State Sen. Mark Christensen of Imperial thinks the proposed amendment is good policy. He pointed out that when he was elected six years ago, 23 out of the 24 senators elected that year were new to the job. “That’s too much change in one year,” or a 50 percent turnover.
“It take a couple years to get your feet under you and to understand the rules. Only one-third of the senators would change (if the amendment passes) and that’s the reason I like it.”
Sen. Christensen addressed the power issue addressed by Kagen, saying, “There’s too much power in the state department heads by having short term limits. I think that what is wrong is when a state department can outlast a senator to keep something out” of a statute or to ignore a directive.
He noted that the Governor has gained more power too, with shorter term limits.
“If you go to 12 years, you have two-thirds memory there (in the Legislature) after the election and some people with at least eight years of experience.”
The last time voters agreed to increase the salary of legislators, they raised it to $12,000 at the beginning of the legislative session in 1989.
That increase tripled the $4,000 annual salary the senators had received for years.
Proponents of the new measure say that nearly a quarter century of economic change is long enough and senators should receive a raise.
If this amendment is approved, beginning Jan. 9, 2012 senators will receive $22,500 per year.
Sponsors of the bill had sought a $32,000 annual salary, but a committee amendment lowered the amount and lawmakers approved it.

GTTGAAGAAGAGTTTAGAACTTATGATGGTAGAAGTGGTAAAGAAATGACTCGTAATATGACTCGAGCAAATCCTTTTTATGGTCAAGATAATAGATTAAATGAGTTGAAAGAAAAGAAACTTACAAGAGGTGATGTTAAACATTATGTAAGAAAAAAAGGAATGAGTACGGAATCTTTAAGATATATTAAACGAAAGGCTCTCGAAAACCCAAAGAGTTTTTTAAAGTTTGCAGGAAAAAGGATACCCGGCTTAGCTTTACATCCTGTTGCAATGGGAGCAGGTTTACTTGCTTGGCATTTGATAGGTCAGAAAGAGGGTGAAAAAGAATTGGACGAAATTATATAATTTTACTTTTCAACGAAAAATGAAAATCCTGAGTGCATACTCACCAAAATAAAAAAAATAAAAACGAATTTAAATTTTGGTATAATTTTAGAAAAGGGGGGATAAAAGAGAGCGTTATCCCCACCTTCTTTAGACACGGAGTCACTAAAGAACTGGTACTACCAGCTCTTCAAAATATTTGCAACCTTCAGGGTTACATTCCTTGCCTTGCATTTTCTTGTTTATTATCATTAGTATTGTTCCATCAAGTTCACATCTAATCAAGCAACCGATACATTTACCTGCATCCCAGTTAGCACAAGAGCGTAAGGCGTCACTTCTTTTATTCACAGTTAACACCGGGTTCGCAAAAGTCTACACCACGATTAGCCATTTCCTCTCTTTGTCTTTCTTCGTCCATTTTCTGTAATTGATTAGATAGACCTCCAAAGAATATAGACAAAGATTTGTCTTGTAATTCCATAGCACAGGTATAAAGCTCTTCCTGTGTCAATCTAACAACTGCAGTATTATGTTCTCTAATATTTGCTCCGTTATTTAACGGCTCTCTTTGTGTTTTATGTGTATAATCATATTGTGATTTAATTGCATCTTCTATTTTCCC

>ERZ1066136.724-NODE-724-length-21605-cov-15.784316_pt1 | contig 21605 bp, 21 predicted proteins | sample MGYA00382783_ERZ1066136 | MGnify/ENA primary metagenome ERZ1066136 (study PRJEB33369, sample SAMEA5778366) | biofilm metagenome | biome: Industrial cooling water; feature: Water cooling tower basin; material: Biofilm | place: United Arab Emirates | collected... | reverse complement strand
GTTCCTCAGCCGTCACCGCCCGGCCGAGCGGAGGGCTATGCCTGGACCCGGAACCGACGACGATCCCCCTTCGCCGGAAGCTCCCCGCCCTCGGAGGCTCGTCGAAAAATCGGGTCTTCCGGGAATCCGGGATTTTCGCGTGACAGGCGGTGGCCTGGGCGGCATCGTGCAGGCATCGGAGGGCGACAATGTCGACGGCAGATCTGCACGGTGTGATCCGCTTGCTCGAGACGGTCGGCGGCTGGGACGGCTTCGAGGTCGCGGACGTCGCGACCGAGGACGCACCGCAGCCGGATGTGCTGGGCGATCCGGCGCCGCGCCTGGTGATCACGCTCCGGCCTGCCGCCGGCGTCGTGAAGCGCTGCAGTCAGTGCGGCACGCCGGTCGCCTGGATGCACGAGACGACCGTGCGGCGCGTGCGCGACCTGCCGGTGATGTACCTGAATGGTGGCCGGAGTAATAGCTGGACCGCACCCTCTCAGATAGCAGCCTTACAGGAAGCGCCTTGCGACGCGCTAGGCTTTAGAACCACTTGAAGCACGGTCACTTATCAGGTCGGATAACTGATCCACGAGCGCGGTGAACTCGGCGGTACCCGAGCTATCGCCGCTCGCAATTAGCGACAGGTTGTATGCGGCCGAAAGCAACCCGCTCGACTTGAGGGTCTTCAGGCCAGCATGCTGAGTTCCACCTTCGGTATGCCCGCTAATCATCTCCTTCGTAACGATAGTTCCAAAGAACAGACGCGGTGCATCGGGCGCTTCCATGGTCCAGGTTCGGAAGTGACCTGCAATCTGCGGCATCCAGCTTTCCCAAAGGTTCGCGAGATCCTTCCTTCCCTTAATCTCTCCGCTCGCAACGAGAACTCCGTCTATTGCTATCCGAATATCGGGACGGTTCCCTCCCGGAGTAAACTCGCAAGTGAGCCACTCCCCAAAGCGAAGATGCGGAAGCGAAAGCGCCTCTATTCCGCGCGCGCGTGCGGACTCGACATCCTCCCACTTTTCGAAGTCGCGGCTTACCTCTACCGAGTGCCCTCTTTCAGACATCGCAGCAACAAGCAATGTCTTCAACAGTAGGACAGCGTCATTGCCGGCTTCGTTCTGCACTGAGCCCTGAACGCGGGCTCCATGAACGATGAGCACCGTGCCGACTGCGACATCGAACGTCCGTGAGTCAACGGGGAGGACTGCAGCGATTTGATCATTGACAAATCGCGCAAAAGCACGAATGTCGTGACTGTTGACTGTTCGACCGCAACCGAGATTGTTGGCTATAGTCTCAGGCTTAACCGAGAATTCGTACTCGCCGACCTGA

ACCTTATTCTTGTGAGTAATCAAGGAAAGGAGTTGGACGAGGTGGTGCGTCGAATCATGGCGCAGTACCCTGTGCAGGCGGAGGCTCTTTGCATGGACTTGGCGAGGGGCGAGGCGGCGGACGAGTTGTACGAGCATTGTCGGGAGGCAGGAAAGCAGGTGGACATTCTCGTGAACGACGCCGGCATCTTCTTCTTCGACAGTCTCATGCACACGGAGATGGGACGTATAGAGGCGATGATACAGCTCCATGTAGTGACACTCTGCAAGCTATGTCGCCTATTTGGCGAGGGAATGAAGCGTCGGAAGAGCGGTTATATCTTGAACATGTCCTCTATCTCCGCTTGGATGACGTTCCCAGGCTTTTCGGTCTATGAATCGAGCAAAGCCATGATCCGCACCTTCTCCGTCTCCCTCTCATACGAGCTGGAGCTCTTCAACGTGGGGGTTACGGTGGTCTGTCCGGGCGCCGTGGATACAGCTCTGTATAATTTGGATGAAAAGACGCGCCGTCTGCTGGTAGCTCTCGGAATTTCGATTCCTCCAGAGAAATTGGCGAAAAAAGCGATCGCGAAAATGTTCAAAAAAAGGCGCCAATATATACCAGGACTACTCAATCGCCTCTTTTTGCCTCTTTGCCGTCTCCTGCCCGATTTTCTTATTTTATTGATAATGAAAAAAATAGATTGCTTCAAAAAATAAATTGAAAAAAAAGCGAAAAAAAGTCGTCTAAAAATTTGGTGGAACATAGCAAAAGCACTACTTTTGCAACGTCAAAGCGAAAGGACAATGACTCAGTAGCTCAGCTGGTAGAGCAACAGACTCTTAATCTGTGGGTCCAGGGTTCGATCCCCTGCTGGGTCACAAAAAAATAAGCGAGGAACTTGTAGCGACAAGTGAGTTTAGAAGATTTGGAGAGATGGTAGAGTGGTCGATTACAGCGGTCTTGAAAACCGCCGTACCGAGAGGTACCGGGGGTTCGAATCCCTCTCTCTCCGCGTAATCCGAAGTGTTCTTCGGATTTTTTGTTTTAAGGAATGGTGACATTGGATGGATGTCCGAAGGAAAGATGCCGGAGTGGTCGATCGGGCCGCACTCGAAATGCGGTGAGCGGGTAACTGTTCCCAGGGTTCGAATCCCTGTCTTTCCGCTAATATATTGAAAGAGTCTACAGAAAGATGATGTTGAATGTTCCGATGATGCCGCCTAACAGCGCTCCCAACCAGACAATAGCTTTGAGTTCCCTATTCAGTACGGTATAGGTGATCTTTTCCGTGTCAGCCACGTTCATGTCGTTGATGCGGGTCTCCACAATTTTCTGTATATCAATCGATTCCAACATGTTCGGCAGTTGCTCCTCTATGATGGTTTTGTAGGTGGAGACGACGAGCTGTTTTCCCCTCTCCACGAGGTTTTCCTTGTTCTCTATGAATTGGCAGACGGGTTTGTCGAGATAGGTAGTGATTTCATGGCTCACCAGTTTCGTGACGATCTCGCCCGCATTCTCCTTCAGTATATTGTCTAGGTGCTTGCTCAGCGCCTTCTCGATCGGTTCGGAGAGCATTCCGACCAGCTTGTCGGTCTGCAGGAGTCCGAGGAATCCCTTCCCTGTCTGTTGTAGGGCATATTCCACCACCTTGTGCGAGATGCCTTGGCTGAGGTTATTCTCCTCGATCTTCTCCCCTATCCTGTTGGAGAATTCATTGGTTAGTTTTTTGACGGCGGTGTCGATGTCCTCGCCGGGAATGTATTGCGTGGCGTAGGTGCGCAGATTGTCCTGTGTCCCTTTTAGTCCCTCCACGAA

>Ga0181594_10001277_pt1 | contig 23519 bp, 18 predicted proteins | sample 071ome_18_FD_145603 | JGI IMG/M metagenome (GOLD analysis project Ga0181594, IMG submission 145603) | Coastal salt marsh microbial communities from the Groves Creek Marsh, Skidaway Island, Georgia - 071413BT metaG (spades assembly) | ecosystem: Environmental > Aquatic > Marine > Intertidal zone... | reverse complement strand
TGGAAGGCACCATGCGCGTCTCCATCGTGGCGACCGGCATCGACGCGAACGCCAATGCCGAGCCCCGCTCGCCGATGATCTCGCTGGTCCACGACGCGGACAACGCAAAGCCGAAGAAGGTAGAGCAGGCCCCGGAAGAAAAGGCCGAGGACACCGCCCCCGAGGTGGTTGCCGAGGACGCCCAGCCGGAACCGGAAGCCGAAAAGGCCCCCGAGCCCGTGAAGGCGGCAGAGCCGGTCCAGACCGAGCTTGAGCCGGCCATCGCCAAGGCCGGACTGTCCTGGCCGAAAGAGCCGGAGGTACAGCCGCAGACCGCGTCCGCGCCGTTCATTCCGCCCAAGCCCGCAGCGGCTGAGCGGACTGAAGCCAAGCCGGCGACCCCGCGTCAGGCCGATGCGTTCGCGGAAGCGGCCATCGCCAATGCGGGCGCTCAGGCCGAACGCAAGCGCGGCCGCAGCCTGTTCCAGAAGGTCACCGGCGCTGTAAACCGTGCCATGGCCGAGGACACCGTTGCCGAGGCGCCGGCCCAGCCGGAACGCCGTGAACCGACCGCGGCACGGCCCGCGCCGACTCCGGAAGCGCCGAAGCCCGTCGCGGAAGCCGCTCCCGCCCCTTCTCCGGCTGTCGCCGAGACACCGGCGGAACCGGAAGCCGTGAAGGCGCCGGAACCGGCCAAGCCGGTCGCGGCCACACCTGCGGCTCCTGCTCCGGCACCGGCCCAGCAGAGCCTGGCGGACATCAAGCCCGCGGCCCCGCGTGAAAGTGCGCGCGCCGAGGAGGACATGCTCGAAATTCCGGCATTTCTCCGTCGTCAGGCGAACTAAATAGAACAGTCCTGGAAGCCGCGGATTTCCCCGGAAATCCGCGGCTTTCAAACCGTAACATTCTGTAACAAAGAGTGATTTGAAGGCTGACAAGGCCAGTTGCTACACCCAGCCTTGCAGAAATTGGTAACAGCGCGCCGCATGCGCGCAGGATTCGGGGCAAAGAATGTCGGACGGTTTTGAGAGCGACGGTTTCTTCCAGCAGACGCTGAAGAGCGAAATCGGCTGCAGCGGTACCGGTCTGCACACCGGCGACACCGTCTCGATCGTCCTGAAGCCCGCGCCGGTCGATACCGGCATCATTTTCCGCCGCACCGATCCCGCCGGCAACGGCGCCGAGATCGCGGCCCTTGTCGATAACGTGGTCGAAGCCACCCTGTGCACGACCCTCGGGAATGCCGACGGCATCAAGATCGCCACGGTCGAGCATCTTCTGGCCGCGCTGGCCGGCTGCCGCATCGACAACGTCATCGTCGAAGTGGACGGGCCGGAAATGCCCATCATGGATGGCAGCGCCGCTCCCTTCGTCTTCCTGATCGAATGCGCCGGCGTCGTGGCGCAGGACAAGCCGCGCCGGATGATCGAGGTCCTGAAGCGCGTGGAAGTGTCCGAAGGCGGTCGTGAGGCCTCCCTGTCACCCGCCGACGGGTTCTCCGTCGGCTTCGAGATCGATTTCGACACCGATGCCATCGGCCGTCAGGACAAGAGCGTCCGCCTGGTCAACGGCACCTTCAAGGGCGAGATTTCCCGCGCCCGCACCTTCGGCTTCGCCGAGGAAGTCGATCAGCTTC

Sen. Christensen approves a raise for legislators.
“My issue is this. No one but the rich and retired can afford to go there (Legislature) for $22,500, let alone $12,000. We limit who can run for office.”
He said there are senators who work at Target at night to make ends meet, and they make the state’s laws. “I don’t think that’s fair.”
After a senator uses his salary and per diem, Christensen said, it costs about $10,000 of his or her own money to serve.
Senators may purchase state health insurance if they wish, but insurance is not provided for them.
If a senator lives more than 50 miles from Lincoln, he is paid the postal rate for mileage for one trip per week. He also receives per diem of $123 per day while the Legislature is in session.
If he lives less than 50 miles from Lincoln he receives the cost of one trip per week and $35 per day in per diem while the Legislature is in session.
The senator thinks that senators should receive $40,000-60,000 per year. “I believe in the principal and not for myself,” he pointed out.
The legislative sessions run 60 and 90 days in a year. The $22,500 salary looks pretty good if those were the only days the legislators worked, Sen. Christensen said.
However, work is being done the days the Legislature is not in session. Last week Sen. Christensen was in five different communities on five different days for meetings with entities and organizations.
Increasing the salary “broadens the base of who can run,” he concluded. “The middle class just is not represented.”